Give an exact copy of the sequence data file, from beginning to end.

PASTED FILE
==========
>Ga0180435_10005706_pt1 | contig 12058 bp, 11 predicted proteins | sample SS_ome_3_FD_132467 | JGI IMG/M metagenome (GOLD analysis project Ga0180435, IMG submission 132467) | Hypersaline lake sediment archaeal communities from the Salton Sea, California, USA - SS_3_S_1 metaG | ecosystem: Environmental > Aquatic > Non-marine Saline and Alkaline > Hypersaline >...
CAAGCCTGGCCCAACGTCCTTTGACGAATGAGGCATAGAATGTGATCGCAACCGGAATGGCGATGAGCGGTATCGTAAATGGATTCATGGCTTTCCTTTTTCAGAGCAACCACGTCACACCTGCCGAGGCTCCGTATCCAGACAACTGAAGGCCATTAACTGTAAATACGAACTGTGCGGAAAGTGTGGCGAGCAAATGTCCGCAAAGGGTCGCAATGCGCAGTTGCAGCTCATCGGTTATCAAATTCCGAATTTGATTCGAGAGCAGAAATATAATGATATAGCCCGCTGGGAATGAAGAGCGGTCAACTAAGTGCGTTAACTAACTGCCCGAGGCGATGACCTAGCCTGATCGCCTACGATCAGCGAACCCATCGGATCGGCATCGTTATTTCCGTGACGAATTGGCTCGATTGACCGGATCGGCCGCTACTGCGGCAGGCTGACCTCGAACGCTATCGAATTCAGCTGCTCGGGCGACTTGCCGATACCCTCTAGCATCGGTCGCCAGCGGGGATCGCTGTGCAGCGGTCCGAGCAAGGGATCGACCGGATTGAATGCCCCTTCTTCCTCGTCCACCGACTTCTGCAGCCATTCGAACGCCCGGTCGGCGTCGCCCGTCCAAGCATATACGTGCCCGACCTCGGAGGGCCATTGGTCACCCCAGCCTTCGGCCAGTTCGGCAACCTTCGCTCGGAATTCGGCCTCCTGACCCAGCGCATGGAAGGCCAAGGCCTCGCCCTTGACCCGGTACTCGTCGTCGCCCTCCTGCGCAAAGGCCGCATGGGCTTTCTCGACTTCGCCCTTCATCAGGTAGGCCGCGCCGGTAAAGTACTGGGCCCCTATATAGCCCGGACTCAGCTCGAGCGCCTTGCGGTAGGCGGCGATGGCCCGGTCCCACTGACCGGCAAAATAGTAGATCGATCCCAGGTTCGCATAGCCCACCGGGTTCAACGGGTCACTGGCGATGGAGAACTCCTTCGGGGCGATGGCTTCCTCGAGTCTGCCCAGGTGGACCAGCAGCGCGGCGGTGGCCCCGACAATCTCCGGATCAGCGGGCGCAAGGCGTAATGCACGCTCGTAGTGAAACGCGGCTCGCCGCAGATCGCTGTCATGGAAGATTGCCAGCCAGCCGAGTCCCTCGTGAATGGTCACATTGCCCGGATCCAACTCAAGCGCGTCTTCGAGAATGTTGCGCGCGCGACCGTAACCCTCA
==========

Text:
>Ga0180435_10005706_pt1 | contig 12058 bp, 11 predicted proteins | sample SS_ome_3_FD_132467 | JGI IMG/M metagenome (GOLD analysis project Ga0180435, IMG submission 132467) | Hypersaline lake sediment archaeal communities from the Salton Sea, California, USA - SS_3_S_1 metaG | ecosystem: Environmental > Aquatic > Non-marine Saline and Alkaline > Hypersaline >...
CAAGCCTGGCCCAACGTCCTTTGACGAATGAGGCATAGAATGTGATCGCAACCGGAATGGCGATGAGCGGTATCGTAAATGGATTCATGGCTTTCCTTTTTCAGAGCAACCACGTCACACCTGCCGAGGCTCCGTATCCAGACAACTGAAGGCCATTAACTGTAAATACGAACTGTGCGGAAAGTGTGGCGAGCAAATGTCCGCAAAGGGTCGCAATGCGCAGTTGCAGCTCATCGGTTATCAAATTCCGAATTTGATTCGAGAGCAGAAATATAATGATATAGCCCGCTGGGAATGAAGAGCGGTCAACTAAGTGCGTTAACTAACTGCCCGAGGCGATGACCTAGCCTGATCGCCTACGATCAGCGAACCCATCGGATCGGCATCGTTATTTCCGTGACGAATTGGCTCGATTGACCGGATCGGCCGCTACTGCGGCAGGCTGACCTCGAACGCTATCGAATTCAGCTGCTCGGGCGACTTGCCGATACCCTCTAGCATCGGTCGCCAGCGGGGATCGCTGTGCAGCGGTCCGAGCAAGGGATCGACCGGATTGAATGCCCCTTCTTCCTCGTCCACCGACTTCTGCAGCCATTCGAACGCCCGGTCGGCGTCGCCCGTCCAAGCATATACGTGCCCGACCTCGGAGGGCCATTGGTCACCCCAGCCTTCGGCCAGTTCGGCAACCTTCGCTCGGAATTCGGCCTCCTGACCCAGCGCATGGAAGGCCAAGGCCTCGCCCTTGACCCGGTACTCGTCGTCGCCCTCCTGCGCAAAGGCCGCATGGGCTTTCTCGACTTCGCCCTTCATCAGGTAGGCCGCGCCGGTAAAGTACTGGGCCCCTATATAGCCCGGACTCAGCTCGAGCGCCTTGCGGTAGGCGGCGATGGCCCGGTCCCACTGACCGGCAAAATAGTAGATCGATCCCAGGTTCGCATAGCCCACCGGGTTCAACGGGTCACTGGCGATGGAGAACTCCTTCGGGGCGATGGCTTCCTCGAGTCTGCCCAGGTGGACCAGCAGCGCGGCGGTGGCCCCGACAATCTCCGGATCAGCGGGCGCAAGGCGTAATGCACGCTCGTAGTGAAACGCGGCTCGCCGCAGATCGCTGTCATGGAAGATTGCCAGCCAGCCGAGTCCCTCGTGAATGGTCACATTGCCCGGATCCAACTCAAGCGCGTCTTCGAGAATGTTGCGCGCGCGACCGTAACCCTCA